Tuesday, February 7, 2012

1 million could get mortgages reduced by average of $20,000; 750,000 could get $2,000 checks


1 million could get mortgages reduced by average of $20,000; 
750,000 could get $2,000 checks
Feb-06-2012--WASHINGTON - California and New York were considering Monday whether to join most other states in backing a long-awaited settlement with banks over foreclosure abuses. The deal would require the five largest mortgage lenders to reduce loans for about 1 million households. The reduced loans would benefit homeowners who are behind on their payments and owe more than their homes are worth. The lenders would also send checks for about $2,000 to hundreds of thousands of people who lost homes to foreclosure.
The money available to homeowners could run as high as $25 billion if all states approve the deal.
The five lenders — Bank of America, JPMorgan Chase, Wells Fargo, Citigroup and Ally Financial — have already agreed to the settlement. In settling the charges, the states would agree not to pursue further investigations against the banks in civil court. The deal would not protect the banks from criminal investigations.
The few states that have resisted the deal have expressed concern that it would limit their ability to take action against the banks for any past wrongdoing that turns up later. California’s backing is particularly crucial. It was among the states hardest hit by the foreclosure crisis. And it has the most residents “underwater”: They owe more on their loan than their home is worth. Without California’s participation, the money available to homeowners nationally would be about $19 billion rather than $25 billion.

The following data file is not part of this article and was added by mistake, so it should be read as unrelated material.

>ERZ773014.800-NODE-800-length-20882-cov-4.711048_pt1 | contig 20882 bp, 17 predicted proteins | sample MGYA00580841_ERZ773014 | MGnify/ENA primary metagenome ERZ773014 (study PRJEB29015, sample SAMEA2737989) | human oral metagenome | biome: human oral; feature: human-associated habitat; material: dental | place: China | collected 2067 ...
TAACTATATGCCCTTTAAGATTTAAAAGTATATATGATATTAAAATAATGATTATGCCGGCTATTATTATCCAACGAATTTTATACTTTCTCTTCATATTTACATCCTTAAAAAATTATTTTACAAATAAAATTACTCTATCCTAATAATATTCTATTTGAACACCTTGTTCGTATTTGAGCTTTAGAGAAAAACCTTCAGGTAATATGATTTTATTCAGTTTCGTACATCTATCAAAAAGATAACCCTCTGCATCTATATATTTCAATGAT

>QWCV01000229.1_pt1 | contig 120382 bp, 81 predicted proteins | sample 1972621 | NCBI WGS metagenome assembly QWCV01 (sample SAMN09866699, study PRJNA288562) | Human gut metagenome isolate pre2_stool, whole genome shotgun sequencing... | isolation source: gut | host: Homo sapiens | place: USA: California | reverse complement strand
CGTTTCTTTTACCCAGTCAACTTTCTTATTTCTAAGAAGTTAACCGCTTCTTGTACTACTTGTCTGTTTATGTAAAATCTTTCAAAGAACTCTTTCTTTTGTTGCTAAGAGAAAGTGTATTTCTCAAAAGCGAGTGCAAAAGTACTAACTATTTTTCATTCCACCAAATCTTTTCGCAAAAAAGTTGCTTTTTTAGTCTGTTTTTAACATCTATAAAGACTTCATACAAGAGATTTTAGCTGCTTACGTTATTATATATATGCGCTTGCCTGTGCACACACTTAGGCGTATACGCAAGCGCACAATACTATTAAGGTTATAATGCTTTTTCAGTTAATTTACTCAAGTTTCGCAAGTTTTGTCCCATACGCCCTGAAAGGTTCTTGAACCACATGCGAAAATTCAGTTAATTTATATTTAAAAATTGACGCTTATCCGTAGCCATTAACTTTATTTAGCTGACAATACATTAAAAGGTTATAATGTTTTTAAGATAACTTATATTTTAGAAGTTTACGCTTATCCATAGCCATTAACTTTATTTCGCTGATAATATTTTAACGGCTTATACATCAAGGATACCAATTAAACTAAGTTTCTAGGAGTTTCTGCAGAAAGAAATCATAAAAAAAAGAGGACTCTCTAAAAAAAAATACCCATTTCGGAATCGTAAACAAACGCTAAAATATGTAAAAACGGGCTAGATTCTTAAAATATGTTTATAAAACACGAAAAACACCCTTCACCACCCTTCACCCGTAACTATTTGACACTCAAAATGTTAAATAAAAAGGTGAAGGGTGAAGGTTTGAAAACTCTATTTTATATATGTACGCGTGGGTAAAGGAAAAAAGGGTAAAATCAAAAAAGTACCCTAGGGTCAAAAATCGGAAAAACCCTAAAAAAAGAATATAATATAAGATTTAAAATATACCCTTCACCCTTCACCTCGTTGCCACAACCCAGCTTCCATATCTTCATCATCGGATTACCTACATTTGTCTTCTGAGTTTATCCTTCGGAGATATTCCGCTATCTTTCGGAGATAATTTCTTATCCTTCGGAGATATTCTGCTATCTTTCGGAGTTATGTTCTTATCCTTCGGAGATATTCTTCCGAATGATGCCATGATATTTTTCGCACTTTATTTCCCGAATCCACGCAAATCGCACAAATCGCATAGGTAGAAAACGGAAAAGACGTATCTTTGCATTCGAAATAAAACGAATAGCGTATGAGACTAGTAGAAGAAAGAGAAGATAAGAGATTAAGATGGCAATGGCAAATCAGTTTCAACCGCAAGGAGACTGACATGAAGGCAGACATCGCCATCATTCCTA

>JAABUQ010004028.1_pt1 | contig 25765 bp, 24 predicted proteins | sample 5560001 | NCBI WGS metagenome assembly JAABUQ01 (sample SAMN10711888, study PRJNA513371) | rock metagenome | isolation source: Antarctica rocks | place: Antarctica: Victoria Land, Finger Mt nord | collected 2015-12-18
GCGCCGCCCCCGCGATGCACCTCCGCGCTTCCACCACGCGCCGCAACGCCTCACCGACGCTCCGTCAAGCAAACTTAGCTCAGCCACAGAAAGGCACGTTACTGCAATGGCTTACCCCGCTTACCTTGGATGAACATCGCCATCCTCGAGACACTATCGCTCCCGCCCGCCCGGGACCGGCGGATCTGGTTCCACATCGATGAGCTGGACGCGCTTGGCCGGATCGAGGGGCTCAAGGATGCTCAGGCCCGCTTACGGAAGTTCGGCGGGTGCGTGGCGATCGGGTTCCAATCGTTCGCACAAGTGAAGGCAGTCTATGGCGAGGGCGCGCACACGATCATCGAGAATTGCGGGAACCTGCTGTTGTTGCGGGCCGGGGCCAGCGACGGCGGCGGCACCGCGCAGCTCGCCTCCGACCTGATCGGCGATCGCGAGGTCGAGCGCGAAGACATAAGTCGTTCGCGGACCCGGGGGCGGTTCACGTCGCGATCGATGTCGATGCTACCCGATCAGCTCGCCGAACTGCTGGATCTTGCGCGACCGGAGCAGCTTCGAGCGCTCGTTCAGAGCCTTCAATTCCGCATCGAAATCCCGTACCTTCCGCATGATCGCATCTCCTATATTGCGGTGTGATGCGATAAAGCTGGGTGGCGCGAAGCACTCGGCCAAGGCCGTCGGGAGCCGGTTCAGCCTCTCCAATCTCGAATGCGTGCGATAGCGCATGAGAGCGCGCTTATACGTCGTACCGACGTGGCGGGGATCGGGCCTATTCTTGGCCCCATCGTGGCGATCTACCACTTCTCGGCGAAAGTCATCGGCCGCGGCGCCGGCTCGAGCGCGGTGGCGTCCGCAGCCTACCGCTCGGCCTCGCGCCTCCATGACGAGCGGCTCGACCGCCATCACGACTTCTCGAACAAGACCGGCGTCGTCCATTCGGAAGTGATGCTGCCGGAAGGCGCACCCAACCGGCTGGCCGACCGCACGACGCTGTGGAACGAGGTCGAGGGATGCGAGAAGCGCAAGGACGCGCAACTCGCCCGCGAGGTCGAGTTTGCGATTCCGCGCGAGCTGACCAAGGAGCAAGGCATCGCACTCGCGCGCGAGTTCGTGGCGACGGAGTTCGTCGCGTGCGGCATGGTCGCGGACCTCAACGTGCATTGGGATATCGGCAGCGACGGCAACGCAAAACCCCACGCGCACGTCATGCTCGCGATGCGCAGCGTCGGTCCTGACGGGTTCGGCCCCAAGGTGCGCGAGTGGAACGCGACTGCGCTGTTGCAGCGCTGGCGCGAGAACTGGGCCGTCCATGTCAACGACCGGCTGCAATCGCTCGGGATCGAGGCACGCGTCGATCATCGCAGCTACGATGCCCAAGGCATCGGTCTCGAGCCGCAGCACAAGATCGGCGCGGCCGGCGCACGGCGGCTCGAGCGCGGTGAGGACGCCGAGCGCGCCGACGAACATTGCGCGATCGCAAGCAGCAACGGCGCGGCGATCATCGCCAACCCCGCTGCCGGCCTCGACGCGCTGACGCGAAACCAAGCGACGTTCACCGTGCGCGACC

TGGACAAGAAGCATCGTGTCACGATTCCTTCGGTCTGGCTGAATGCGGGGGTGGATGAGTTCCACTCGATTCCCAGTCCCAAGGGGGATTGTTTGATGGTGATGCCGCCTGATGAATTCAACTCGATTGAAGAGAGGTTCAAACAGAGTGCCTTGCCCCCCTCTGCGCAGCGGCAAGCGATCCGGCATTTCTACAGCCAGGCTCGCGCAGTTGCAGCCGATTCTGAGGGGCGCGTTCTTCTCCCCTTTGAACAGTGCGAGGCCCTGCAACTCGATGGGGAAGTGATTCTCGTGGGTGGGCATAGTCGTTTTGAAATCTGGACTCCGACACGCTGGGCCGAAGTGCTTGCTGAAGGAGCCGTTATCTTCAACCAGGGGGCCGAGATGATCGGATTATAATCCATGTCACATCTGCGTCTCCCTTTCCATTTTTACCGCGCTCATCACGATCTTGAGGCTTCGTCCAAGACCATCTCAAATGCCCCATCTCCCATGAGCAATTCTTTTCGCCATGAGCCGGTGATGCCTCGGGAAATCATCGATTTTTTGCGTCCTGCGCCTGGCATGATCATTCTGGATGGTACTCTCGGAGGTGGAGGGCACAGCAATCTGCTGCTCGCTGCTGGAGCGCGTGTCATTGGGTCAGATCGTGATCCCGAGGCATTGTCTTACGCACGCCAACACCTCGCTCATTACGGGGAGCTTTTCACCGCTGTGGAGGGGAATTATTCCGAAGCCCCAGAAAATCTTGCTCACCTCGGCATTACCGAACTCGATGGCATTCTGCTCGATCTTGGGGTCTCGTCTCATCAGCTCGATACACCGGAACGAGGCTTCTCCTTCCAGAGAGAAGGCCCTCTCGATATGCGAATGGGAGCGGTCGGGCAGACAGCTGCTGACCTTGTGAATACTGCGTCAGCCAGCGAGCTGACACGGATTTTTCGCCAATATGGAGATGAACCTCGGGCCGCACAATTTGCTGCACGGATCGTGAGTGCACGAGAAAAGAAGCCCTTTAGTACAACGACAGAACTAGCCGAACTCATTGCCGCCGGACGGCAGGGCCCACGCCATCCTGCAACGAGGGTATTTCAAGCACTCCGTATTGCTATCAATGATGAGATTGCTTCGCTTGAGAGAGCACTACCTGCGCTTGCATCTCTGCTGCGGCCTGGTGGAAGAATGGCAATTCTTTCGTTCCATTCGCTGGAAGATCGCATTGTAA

The settlement would apply only to privately held mortgages issued from 2008 through 2011. Banks own about half of all U.S. mortgages — roughly 31 million loans. The settlement would end a painful chapter that emerged from the 2008 financial crisis, when home values sank and millions edged toward foreclosure. Many companies that process foreclosures failed to verify documents. Some employees signed papers they hadn’t read or used fake signatures to speed foreclosures — an action known as robo-signing.
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